Many of us have now become Zoom experts over the last few months and that experience looks set to continue after a brief late summer hope that it would all be over by Christmas. We may not have mastered all the options of chat and waiting rooms, but we are probably familiar with an emerging etiquette of camera switch off and microphone muting.
The Church has endeavoured to make sure that Zoom engagement is safe and secure and has published extensive guidance about how to achieve this. Safeguarders at all levels in our church life should be aware of how to access this information and the key Church guidance is available here:
The current hot topic is how best to enable the safe (and legal) involvement of children and young people signing up for 3Generate, who at this time might have been looking forward to a live face to face event in Birmingham next month. This has led to careful scrutiny of the small print in the terms and conditions of Zoom that relate to the minimum age for accounts and expected levels of parental supervision. Getting the balance right between too much or too little oversight to achieve ‘judicious hovering’ will be a challenge. If your own children or a group from your church are planning to ‘attend’ there will be advice and guidance available so do read with care.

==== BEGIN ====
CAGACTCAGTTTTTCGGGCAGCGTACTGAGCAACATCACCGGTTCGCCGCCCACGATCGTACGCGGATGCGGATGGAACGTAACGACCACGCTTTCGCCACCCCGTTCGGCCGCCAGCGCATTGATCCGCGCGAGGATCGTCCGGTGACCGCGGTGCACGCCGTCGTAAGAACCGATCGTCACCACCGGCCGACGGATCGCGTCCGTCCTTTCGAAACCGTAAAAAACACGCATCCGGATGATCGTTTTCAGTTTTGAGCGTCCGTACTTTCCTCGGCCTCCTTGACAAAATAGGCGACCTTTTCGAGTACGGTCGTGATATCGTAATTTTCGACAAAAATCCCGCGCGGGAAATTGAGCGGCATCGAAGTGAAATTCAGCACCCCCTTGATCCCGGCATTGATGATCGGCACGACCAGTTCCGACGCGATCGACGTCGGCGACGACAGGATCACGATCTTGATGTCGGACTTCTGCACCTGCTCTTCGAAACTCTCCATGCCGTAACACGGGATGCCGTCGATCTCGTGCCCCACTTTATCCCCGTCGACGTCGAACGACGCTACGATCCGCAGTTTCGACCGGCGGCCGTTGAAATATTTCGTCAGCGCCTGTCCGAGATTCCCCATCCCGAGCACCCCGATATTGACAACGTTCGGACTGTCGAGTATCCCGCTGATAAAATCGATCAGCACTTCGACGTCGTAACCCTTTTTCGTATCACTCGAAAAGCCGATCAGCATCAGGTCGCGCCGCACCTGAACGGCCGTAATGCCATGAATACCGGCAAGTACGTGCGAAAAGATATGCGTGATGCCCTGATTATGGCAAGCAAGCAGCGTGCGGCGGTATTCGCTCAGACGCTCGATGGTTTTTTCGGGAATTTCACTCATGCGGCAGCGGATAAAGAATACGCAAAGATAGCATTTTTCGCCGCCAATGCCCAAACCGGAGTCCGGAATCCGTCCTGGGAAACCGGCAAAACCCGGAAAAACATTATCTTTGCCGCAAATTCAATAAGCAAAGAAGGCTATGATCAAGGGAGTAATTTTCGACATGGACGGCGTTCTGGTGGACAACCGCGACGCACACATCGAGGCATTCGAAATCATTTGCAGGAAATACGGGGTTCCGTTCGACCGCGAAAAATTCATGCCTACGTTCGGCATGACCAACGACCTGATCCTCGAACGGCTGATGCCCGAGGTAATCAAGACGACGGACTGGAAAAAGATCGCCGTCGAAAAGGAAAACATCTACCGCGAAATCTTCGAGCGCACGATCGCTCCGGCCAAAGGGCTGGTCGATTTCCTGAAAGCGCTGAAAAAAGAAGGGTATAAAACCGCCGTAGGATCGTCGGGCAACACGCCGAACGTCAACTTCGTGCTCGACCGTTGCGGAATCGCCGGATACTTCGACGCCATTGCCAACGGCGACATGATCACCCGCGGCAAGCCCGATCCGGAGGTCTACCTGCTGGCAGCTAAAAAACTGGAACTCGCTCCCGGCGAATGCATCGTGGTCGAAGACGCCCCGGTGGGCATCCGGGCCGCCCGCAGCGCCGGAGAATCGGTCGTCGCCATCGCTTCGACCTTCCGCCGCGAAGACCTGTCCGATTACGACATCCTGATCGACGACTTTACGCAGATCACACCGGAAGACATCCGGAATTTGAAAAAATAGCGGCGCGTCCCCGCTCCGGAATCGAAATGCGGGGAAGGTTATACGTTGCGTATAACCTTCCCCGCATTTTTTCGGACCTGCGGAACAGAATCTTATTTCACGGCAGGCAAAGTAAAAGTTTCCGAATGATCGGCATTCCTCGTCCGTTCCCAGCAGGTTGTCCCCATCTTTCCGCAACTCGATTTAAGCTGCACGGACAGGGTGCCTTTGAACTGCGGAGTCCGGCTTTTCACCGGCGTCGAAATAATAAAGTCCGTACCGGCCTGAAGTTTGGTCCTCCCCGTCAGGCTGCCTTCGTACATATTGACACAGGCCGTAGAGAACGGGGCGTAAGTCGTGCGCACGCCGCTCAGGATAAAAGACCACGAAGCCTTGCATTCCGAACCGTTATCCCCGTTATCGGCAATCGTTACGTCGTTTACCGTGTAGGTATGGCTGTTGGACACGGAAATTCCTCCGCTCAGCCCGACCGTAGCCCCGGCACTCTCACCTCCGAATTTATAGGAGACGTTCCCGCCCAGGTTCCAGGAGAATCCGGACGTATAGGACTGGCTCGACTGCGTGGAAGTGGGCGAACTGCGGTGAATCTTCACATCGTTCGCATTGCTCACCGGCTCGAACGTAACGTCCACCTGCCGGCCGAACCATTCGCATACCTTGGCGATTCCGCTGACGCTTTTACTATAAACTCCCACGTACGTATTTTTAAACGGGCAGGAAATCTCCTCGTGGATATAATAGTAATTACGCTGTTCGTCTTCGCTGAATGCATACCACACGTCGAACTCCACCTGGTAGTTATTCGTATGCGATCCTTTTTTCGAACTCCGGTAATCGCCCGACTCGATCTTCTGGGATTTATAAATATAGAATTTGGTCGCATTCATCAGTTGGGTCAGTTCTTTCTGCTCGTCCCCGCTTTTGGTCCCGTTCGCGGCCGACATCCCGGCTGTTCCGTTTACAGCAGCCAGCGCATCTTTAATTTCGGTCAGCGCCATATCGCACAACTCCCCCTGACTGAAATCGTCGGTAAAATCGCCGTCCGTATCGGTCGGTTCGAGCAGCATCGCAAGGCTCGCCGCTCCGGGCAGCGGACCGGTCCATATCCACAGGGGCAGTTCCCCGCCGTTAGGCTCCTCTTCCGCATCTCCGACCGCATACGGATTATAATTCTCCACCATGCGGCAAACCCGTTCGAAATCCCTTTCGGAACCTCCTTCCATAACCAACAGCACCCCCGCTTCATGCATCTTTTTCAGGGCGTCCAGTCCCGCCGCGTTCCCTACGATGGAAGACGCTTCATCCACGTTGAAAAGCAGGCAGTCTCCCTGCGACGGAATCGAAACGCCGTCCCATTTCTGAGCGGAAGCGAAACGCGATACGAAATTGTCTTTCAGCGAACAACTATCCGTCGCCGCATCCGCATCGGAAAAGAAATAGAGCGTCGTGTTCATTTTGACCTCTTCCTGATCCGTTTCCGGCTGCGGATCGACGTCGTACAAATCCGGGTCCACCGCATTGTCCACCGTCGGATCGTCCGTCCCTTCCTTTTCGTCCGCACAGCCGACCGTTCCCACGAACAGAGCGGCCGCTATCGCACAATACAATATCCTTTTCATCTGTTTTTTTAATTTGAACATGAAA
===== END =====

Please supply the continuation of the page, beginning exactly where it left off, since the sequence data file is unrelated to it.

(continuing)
It’s always been the case that parents rightly require re-assurance that all due care and attention has been paid to planning children’s and young people’s events, that comprehensive risk assessments have taken place and that there are adequate contingency plans in place in case of a critical incident. What’s somewhat different this time around is that whilst 3Generate organisers can take all the necessary safeguarding procedures and issue advice and guidance, parents can probably no longer plan a quiet weekend for themselves with their offspring safely away. Keeping an eye on the bedroom or wherever the online interaction is to take place means that parents are now very much part of the safeguarding team.